The underlying reasons for the decision by the Bank of Russia to stop buying foreign currency, including the U.S. dollar (USD), are more important than the decision itself.
The Russian central bank made the announcement as the ruble (RUB) fell to its lowest levels against both the USD and the euro (EUR) since March. The psychologically important levels of 60 for the USD/RUB and 67 for the EUR/RUB were breached, which quite possibly influenced the timing of the announcement in a bid to gain support for the ruble.
The statement from the Bank of Russia press service said the suspension of the replenishment of international reserves (foreign currency buying) was “associated with an increase in volatility in the domestic market.”
The effects of the monetary policy announcement were felt by mid-afternoon, with the ruble trading at 59.5 and strengthening to 58.48 in later trading.
Ivan Tchakarov, chief economist with Citi in Moscow commented, “[this decision] indicates that the central bank is looking to strike the right balance [between] the desire to continue cutting rates and the need to keep inflation under control.” Tchakarov added, “The central bank has some concerns that the weaker currency may jeopardize its inflation objective. With this decision in place, the central bank feels much more comfortable cutting [rates] on Friday.”
Meanwhile, 25 of 34 forecasts reviewed indicate that the central bank will cut its key rate by 0.5 points to 11 percent at its meeting due to be held on 31 July, according to Bloomberg. Rates have already decreased by 5.5 percentage points during the first half of this year.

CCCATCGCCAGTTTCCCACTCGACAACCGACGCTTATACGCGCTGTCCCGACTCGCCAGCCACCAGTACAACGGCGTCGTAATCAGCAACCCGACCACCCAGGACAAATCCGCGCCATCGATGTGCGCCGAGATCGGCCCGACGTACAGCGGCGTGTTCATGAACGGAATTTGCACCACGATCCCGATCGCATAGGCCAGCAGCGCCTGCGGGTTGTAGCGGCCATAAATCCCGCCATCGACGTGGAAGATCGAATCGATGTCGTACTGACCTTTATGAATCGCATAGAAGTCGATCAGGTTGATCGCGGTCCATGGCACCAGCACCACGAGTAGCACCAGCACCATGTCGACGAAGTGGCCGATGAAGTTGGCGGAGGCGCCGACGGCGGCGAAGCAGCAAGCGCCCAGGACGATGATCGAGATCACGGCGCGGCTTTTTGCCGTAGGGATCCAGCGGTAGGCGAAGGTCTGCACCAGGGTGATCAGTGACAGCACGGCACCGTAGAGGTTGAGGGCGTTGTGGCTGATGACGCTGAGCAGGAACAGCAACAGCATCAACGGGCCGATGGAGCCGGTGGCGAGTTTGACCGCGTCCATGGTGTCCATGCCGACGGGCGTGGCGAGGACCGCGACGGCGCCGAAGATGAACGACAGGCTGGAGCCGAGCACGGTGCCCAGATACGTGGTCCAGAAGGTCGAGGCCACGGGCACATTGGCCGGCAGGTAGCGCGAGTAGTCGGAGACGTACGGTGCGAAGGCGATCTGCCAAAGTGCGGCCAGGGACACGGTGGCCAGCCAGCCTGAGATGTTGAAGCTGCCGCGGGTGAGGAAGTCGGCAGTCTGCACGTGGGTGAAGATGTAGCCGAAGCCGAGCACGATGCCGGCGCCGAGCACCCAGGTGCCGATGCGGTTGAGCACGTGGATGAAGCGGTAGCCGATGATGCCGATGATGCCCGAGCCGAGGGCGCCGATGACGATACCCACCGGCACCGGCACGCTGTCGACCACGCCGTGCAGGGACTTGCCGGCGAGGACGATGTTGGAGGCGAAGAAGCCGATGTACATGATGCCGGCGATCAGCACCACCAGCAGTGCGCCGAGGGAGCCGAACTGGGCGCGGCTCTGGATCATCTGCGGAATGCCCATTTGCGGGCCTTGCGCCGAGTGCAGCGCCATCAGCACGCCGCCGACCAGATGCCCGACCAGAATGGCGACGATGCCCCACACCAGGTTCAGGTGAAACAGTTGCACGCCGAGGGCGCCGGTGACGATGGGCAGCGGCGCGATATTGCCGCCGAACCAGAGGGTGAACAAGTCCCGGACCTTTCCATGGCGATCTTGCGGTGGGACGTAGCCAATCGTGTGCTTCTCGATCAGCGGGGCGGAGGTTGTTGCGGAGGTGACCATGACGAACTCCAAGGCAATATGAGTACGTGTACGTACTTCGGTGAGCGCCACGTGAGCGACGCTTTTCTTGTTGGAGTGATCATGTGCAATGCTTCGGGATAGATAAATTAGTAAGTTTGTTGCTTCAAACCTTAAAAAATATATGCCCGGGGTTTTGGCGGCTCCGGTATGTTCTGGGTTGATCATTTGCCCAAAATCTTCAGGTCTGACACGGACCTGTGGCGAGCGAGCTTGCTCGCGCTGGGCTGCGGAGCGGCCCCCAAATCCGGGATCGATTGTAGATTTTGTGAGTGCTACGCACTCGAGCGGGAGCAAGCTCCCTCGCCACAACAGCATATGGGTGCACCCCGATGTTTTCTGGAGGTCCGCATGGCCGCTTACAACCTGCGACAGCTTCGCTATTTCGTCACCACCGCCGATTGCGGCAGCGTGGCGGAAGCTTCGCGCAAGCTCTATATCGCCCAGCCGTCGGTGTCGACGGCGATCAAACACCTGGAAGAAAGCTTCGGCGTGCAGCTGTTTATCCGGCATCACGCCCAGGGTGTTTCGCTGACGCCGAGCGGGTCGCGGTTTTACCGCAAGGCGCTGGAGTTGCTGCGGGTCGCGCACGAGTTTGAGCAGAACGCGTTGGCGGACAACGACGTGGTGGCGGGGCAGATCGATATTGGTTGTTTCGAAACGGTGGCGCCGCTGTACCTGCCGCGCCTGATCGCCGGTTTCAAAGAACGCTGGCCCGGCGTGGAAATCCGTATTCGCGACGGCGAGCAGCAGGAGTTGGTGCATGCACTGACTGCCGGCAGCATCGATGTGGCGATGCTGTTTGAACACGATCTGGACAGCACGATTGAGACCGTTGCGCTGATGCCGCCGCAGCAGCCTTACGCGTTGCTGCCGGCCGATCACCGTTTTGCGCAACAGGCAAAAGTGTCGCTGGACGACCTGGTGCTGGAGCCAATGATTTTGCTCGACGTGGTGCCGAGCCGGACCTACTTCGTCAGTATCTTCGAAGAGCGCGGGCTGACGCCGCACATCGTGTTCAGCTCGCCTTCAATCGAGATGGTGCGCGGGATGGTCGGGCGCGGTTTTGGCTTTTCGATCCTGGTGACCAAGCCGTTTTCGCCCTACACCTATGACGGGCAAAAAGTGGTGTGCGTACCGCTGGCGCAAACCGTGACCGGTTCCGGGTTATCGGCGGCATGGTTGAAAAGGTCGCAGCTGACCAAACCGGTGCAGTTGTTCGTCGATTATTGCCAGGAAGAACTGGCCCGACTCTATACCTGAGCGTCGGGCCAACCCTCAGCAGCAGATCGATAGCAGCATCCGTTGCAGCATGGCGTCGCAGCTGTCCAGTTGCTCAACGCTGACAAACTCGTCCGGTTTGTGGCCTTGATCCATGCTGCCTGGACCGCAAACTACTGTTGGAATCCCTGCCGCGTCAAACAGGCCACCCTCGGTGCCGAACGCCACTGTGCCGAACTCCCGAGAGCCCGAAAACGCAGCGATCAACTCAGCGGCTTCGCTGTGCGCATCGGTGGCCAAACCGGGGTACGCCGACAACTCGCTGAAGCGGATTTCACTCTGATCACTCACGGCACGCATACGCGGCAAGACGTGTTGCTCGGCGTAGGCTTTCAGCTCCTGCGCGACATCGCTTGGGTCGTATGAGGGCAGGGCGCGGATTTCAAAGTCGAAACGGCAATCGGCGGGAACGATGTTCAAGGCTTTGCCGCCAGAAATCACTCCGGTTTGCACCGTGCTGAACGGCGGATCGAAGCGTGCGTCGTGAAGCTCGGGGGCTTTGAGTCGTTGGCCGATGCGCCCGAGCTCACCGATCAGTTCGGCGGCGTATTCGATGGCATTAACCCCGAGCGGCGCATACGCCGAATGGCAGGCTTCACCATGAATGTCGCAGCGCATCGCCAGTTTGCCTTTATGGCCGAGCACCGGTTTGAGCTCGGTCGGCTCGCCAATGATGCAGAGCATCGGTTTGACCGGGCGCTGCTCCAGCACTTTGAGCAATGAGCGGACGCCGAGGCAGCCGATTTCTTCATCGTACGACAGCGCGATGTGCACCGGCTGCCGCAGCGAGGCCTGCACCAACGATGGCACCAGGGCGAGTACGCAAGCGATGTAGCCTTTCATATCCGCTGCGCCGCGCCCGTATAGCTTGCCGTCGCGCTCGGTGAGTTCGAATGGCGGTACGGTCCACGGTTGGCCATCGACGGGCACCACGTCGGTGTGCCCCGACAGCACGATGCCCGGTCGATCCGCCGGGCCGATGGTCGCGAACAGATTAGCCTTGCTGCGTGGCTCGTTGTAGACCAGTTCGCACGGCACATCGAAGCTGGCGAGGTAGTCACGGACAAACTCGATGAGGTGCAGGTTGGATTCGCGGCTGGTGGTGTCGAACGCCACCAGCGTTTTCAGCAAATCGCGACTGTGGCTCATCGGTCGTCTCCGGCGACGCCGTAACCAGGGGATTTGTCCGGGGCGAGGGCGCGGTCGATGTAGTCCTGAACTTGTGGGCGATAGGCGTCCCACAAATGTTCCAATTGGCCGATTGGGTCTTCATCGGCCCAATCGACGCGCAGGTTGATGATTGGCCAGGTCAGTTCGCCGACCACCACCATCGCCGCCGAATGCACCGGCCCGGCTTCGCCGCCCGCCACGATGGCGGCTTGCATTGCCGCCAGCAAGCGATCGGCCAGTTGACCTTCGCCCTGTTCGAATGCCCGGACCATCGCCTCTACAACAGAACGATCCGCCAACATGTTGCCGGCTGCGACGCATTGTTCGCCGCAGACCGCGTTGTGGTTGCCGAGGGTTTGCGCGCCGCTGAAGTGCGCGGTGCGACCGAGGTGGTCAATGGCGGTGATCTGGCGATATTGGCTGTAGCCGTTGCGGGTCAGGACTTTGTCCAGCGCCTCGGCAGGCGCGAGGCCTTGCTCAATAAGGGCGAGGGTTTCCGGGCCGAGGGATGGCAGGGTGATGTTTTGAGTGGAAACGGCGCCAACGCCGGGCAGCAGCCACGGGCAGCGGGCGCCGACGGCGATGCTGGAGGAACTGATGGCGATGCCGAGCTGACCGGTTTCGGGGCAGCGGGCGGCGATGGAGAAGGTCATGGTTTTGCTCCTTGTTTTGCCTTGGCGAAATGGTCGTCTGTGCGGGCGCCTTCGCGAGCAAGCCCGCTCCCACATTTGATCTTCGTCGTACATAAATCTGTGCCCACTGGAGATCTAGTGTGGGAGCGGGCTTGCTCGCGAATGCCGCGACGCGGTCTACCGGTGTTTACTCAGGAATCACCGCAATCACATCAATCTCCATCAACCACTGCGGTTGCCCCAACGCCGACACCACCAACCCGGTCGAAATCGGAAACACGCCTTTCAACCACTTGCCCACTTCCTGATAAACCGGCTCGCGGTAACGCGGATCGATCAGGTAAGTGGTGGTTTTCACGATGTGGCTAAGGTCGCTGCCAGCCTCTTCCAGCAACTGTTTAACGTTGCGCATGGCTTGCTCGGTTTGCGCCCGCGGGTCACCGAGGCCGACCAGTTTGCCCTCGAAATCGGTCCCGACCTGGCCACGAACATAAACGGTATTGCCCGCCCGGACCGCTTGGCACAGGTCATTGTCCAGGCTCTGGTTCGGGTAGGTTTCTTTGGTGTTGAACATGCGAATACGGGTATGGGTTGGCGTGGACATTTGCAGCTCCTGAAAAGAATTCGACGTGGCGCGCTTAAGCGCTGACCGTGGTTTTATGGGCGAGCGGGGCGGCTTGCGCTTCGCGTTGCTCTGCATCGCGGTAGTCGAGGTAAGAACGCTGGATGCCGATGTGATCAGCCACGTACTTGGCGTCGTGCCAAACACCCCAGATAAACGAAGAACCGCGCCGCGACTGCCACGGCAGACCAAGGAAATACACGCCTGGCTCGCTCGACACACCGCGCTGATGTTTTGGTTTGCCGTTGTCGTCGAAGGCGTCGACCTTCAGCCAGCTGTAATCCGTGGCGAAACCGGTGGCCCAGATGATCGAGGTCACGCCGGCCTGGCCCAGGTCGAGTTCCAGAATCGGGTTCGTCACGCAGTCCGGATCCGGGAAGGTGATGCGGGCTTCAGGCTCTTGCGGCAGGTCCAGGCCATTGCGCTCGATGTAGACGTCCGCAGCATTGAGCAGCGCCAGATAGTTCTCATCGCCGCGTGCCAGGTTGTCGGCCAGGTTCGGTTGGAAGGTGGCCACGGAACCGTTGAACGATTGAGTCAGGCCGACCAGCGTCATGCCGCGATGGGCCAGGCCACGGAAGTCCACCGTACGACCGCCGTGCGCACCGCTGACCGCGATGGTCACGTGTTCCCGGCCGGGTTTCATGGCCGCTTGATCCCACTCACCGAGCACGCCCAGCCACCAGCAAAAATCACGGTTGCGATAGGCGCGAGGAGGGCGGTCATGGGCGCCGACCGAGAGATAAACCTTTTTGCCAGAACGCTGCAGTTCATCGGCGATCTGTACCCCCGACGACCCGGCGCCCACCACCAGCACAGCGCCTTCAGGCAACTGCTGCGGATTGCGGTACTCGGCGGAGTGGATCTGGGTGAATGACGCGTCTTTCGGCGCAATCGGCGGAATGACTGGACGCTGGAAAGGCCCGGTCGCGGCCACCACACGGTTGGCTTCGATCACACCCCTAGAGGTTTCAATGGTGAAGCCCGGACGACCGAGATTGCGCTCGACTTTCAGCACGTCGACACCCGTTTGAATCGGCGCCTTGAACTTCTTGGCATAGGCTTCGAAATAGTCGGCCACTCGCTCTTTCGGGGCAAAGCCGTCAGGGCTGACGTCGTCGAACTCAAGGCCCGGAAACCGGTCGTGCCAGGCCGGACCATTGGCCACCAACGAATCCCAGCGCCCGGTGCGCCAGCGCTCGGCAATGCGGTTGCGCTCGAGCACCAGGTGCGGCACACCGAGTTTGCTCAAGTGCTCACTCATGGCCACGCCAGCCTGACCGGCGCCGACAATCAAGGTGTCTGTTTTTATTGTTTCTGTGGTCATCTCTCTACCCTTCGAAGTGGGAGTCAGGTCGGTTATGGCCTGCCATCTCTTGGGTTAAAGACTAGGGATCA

The Bank of Russia allowed the ruble to float late in 2014 and since that time, it has had to intervene in the currency market on a daily basis with amounts of up to $200 million, in attempts to return its gold and foreign reserves to around $500 billion over the next three years. The reserves totaled $358.20 billion on the 17th of July.
Analysts at Sberbank CIB said the decision to halt foreign currency purchases, “risks confusing the market as to whether the central bank has indicated USD/RUB 60.0 as the upper band of its comfort zone.” The central bank came in for criticism last year when the ruble slipped badly to briefly hit a low of 80 to the dollar which resulted in emergency measures, such as a rates hike up to 17%, to keep the currency under control.
The weak spot in the Russian economy is the rate of inflation which has remained above the 15% level for a number of months, which is far above the target level of 4%.
The political impasse which resulted in Western sanctions against Russia has pushed the economy into a recession for the first time since 2009. Government data in May showed that the economy had contracted by 4.8% year-on-year while the June figure showed a smaller decline of 4.2%, which could mean that the economic decline is starting to bottom.